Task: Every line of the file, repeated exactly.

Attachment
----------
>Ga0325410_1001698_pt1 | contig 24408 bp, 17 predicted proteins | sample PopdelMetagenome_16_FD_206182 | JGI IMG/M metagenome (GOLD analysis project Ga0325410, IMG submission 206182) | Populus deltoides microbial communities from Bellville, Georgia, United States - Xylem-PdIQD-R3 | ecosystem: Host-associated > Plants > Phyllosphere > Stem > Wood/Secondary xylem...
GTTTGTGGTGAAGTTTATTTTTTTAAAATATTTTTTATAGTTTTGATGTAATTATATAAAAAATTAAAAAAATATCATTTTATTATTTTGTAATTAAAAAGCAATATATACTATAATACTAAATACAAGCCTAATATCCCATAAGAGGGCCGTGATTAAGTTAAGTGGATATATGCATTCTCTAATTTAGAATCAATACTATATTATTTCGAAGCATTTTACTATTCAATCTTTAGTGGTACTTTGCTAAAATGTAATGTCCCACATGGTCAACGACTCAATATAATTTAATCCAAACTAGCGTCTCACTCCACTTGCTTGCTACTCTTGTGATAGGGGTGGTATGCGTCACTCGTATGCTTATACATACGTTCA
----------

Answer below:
>Ga0325410_1001698_pt1 | contig 24408 bp, 17 predicted proteins | sample PopdelMetagenome_16_FD_206182 | JGI IMG/M metagenome (GOLD analysis project Ga0325410, IMG submission 206182) | Populus deltoides microbial communities from Bellville, Georgia, United States - Xylem-PdIQD-R3 | ecosystem: Host-associated > Plants > Phyllosphere > Stem > Wood/Secondary xylem...
GTTTGTGGTGAAGTTTATTTTTTTAAAATATTTTTTATAGTTTTGATGTAATTATATAAAAAATTAAAAAAATATCATTTTATTATTTTGTAATTAAAAAGCAATATATACTATAATACTAAATACAAGCCTAATATCCCATAAGAGGGCCGTGATTAAGTTAAGTGGATATATGCATTCTCTAATTTAGAATCAATACTATATTATTTCGAAGCATTTTACTATTCAATCTTTAGTGGTACTTTGCTAAAATGTAATGTCCCACATGGTCAACGACTCAATATAATTTAATCCAAACTAGCGTCTCACTCCACTTGCTTGCTACTCTTGTGATAGGGGTGGTATGCGTCACTCGTATGCTTATACATACGTTCA